Sterling responded, “I don’t see anyone violating that or overdoing it, except for this.”
The 2002 policy stipulated that an item is docketed after the councilmember and city manager agree that it is “appropriate and relevant to the official business of the city.” Baber said city manager Yvonne Garrett is “awesome and strong-willed,” but a “future city manager could be easily rolled by one strong-willed councilmember.”
Arapostathis, Alessio, and Sterling have individually docketed items. According to council minutes for August 13, 2013, Arapostathis’s item related to including naming rights for a teen center in the Boys and Girls Club Foundation funding plan. The council unanimously voted for city staff to negotiate with the club.
On October 8, 2013, Alessio proposed placing a term-limit measure on the November 2014 ballot. She introduced Baber and said he was a lawyer helping her draft the ordinance. Also on the agenda were mayor Art Madrid’s request to attend a Sacramento workshop and councilman Ernie Ewin’s proposal to consider a zoning change to allow backyard chickens.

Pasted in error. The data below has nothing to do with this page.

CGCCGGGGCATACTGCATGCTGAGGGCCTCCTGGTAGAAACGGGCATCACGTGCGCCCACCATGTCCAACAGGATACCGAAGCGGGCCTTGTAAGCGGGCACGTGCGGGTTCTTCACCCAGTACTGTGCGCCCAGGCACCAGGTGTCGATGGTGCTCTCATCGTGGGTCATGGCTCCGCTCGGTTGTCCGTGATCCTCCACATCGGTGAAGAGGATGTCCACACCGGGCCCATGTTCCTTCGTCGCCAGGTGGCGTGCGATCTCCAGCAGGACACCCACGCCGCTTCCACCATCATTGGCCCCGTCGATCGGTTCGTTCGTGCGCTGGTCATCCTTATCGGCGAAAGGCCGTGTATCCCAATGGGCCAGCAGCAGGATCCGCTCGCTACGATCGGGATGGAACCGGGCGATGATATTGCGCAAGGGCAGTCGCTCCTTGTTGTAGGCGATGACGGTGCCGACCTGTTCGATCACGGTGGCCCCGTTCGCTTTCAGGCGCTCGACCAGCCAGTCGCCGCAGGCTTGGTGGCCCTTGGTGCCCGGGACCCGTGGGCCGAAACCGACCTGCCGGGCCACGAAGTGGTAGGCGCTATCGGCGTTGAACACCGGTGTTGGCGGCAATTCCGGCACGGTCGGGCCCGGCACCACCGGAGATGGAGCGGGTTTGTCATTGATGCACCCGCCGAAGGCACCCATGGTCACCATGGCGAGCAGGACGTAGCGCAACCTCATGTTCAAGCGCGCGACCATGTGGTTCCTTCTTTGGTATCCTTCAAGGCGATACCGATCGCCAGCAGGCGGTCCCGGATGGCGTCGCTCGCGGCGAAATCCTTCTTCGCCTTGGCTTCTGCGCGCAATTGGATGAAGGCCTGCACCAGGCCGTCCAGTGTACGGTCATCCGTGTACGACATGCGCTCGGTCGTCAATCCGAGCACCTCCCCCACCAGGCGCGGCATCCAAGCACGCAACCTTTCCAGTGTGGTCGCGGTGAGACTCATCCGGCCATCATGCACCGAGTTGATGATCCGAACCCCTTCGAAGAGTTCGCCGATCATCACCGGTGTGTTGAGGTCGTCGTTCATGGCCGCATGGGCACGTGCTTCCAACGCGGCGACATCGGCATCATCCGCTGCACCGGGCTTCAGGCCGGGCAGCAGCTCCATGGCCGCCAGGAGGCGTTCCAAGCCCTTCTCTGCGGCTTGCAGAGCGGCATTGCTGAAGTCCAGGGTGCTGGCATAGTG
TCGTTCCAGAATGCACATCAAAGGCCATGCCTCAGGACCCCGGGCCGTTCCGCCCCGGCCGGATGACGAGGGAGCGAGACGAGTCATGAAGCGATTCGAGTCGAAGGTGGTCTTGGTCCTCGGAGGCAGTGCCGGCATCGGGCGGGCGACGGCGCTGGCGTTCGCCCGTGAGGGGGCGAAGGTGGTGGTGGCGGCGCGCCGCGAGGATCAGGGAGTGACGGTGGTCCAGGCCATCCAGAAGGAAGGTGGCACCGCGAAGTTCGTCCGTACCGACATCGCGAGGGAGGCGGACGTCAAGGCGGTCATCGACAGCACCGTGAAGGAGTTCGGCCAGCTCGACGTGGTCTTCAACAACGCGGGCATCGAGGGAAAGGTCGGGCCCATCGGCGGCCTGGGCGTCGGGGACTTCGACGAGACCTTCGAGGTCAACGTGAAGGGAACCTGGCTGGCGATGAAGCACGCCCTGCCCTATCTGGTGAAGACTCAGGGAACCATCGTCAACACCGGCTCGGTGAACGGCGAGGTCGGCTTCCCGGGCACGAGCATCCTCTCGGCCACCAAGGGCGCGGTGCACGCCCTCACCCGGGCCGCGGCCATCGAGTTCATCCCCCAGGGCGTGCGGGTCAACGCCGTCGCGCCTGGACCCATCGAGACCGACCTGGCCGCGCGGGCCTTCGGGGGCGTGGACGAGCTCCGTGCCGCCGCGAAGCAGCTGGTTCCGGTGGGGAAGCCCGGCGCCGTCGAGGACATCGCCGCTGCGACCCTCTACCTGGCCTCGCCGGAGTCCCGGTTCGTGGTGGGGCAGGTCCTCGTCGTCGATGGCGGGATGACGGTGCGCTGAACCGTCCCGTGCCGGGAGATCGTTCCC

Action on Alessio’s proposal was postponed. The council voted unanimously to initiate the zoning change and voted 3-2 to reject Madrid’s travel request. On March 25, 2014, the council voted 4-1 to allow domestic fowl.
On August 13, 2014, the council unanimously approved Sterling’s proposal for Sabine to investigate and report back on legal options to regulate the unsolicited distribution of advertising materials. Her memo in the agenda said several citizens "expressed concerns" about the distribution of circulars, pamphlets, flyers, and door hangers.
On November 4, 2014, voters approved term limits and elected Arapostathis mayor. Neither he nor Ewin ran for reelection and Baber and McWhirter were elected to the council. Madrid served on the council from 1981–1990 and as mayor from 1990–2014. He is on the 2016 ballot as a candidate for the Grossmont Healthcare District board.
The Reader contacted 2016 council candidate Parent on October 13 about the policy change. He asked for emailed questions and replied the next day with background information that included the statement, “La Mesa hasn’t had an elected Democrat since the 1990s. It’s time to bring some ideological diversity to our city government.”
After a second request for comment, Parent replied, “My campaign has been very focused on addressing the rising crime rates in La Mesa. If La Mesa voters elect me to the council, I am confident I can persuade my colleagues to provide more support for our public-safety personnel.”
Sterling spoke in an October 14 interview about potential financial risk to the city “if the gray area is challenged.” She added, “The people's right to be heard has now been placed in question, depending on that second signature. The lack of vision and common sense is inexcusable.”
The La Mesa council will vote on adoption of the resolution on October 25, city clerk Mary Kennedy said on October 13.
See comments section below for scheduling policies in San Diego and El Cajon.